The economic crisis triggered by COVID-19 is causing a world-wide massive economic downturn, and what is likely to be the deepest GDP contraction for Latin America since the beginning of the XXth century. The main questions we address are: how many people have fallen below the poverty line since the pandemic began? To what extent have the measures implemented by the government neutralized these negative effects? How many additional resources are needed to maintain the poverty rate at pre-crisis levels? We microsimulate the short-run effect of the crisis on poverty rates for the Uruguayan case based on household survey data, publicly available information on both cash-transfers and the increase in unemployed formal wage-earners applying for unemployment benefits, as well as macro-economic estimates of the likely GDP contraction. By combining these data sources, we are able to estimate the effect of the crisis on formal, informal and self-employed workers, while providing full micro-macro consistency to our results. We find that during the first full month of the lock-down, the poverty rate reaches 11.7%, an increase of over 36%. Moreover, new cash transfers implemented by the government have a positive but very limited effect in mitigating this poverty spike. We estimate that most of this increase in poverty could be neutralized with cash-transfers worth less than 0.5\% of Uruguay’s annual GDP. The key contribution of the paper is to bridge a gap in the literature, combining approaches based on the feasibility of working from home or in close proximity with others, with methods based on macro-economic estimates of the effects of the pandemic. Moreover, we propose a method to solve the issue of how to quantify the shock on informal and self-employed workers, particularly relevant in developing countries where social security coverage is low.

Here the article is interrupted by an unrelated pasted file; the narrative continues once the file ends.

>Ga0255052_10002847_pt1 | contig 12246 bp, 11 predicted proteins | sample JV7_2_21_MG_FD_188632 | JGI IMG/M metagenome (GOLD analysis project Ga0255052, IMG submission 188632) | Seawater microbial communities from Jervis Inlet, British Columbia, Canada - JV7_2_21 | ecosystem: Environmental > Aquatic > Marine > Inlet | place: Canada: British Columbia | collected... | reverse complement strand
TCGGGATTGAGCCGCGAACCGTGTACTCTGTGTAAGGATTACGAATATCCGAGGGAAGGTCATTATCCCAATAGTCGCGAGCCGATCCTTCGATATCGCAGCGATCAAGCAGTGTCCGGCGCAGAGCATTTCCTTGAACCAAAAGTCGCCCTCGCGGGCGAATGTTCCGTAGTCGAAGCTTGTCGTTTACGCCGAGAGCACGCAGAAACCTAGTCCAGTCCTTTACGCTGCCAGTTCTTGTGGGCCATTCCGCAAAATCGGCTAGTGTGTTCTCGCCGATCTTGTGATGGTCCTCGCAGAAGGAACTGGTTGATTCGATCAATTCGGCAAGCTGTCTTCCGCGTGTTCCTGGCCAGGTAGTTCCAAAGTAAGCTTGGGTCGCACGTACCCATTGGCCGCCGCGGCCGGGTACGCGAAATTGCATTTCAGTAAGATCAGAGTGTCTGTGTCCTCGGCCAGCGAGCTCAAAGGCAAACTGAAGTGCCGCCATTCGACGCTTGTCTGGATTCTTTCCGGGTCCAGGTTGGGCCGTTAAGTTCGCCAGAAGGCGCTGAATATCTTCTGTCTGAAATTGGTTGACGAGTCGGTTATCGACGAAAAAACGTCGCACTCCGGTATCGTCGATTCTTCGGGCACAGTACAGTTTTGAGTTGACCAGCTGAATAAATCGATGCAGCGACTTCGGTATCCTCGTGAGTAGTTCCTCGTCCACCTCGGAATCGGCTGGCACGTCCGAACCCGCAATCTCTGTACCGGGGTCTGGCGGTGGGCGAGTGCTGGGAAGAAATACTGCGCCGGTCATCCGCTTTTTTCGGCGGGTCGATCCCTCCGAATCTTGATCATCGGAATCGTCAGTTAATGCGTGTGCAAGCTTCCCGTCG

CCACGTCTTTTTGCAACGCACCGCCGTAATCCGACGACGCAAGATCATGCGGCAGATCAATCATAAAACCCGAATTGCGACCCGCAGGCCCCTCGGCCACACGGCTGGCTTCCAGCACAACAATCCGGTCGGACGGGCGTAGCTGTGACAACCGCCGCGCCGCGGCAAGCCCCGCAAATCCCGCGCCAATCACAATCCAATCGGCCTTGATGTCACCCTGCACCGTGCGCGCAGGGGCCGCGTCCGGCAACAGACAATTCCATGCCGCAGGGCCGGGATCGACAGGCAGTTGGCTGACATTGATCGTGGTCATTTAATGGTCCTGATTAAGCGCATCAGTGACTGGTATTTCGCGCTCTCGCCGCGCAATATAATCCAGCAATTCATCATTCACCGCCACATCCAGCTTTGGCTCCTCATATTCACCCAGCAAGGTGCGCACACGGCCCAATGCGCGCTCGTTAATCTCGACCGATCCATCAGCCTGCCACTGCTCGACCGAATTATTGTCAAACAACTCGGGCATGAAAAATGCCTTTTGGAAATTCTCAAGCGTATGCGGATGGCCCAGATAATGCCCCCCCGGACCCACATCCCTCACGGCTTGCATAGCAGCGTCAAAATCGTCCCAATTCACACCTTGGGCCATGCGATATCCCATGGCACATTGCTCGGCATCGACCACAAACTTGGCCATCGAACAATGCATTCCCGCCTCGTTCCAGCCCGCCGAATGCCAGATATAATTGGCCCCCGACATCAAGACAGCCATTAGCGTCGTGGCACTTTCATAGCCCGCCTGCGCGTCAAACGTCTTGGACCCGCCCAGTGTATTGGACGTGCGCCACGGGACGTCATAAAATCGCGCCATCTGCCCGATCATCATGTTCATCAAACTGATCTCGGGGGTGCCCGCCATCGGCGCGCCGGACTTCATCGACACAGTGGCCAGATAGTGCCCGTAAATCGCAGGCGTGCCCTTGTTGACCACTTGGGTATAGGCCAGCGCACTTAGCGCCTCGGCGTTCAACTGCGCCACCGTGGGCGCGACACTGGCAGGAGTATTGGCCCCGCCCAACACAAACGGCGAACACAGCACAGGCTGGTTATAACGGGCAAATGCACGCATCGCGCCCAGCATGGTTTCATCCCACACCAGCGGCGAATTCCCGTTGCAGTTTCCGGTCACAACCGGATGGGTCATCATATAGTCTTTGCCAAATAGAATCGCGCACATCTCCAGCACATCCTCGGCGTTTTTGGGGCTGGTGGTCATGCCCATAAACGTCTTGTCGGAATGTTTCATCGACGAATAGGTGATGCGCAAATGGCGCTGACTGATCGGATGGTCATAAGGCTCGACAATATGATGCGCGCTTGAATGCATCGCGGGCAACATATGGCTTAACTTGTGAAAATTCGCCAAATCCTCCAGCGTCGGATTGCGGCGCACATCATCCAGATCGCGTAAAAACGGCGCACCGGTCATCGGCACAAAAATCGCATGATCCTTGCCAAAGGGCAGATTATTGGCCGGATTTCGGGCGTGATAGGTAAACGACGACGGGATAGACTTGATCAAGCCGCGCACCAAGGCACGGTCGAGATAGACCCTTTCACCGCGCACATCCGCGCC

Publications and policy reports
- Wage inequality on the rise: The role of workers’ characteristics (with G. Alves & M. Yapor). Journal of Income Distribution, vol. 22, n. 2, 2013 .
- Income mobility and poverty traps: new evidence for Southern Cone countries (with R. Arim, A. Dean, M. Leites & G. Salas). Estudios Economicos, vol. 28, issue 1, 2013.
Books and book chapters
- Efecto de los Consejos de Salarios en los sueldos de asalariados privados, 2005-2015 (with I. Perazzo). Chapter of Estudios sobre Trabajo y Seguridad Social, #4, Edicion especial: Consejos de Salarios, Ministerio de Trabajo y Seguridad Social, 2020.
- Changes in Uruguay’s Wage Structure, 1986-2007. A Quantile Regression approach (with G. Alves & M. Yapor). Chapter of La investigacion de los jovenes en la facultad de ciencias economicas y administracion, Peluffo, A. (compiled by), Universidad de la Republica, Uruguay, 2012.
- La distribucion de la riqueza en Uruguay: elementos para el debate (with V. Amarante, G. Pereira, A. Velasco, A. Vigorito & A. Umpierrez), Comision Sectorial de Investigacion Cientifica, Uruguay, 2012.
- Equity and the progress of nations. A proposal of dimensions and indicators for its
evaluation (with G. Alves & A. Vigorito). Chapter of The Measurement of progress and well-being. Proposals from Latin America, FCCyT, Mexico, 2011.
- Employment and added value by activity sector in Uruguay (with V. Amarante). Planning and Budget Office Report, Government of Uruguay, 2010.